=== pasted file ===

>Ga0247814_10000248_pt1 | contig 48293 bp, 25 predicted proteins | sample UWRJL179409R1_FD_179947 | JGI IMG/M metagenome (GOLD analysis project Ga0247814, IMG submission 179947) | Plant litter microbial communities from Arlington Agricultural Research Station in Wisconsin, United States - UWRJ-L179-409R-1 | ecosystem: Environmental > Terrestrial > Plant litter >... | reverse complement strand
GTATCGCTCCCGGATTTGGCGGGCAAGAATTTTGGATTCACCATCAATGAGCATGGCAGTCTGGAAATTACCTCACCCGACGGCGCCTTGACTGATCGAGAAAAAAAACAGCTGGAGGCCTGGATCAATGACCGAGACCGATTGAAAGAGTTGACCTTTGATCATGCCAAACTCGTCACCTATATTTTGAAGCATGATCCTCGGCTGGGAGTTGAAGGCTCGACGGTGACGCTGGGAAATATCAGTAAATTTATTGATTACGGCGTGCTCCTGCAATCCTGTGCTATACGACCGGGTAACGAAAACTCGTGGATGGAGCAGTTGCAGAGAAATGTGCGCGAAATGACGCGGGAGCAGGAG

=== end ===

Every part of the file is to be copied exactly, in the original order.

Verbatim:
>Ga0247814_10000248_pt1 | contig 48293 bp, 25 predicted proteins | sample UWRJL179409R1_FD_179947 | JGI IMG/M metagenome (GOLD analysis project Ga0247814, IMG submission 179947) | Plant litter microbial communities from Arlington Agricultural Research Station in Wisconsin, United States - UWRJ-L179-409R-1 | ecosystem: Environmental > Terrestrial > Plant litter >... | reverse complement strand
GTATCGCTCCCGGATTTGGCGGGCAAGAATTTTGGATTCACCATCAATGAGCATGGCAGTCTGGAAATTACCTCACCCGACGGCGCCTTGACTGATCGAGAAAAAAAACAGCTGGAGGCCTGGATCAATGACCGAGACCGATTGAAAGAGTTGACCTTTGATCATGCCAAACTCGTCACCTATATTTTGAAGCATGATCCTCGGCTGGGAGTTGAAGGCTCGACGGTGACGCTGGGAAATATCAGTAAATTTATTGATTACGGCGTGCTCCTGCAATCCTGTGCTATACGACCGGGTAACGAAAACTCGTGGATGGAGCAGTTGCAGAGAAATGTGCGCGAAATGACGCGGGAGCAGGAG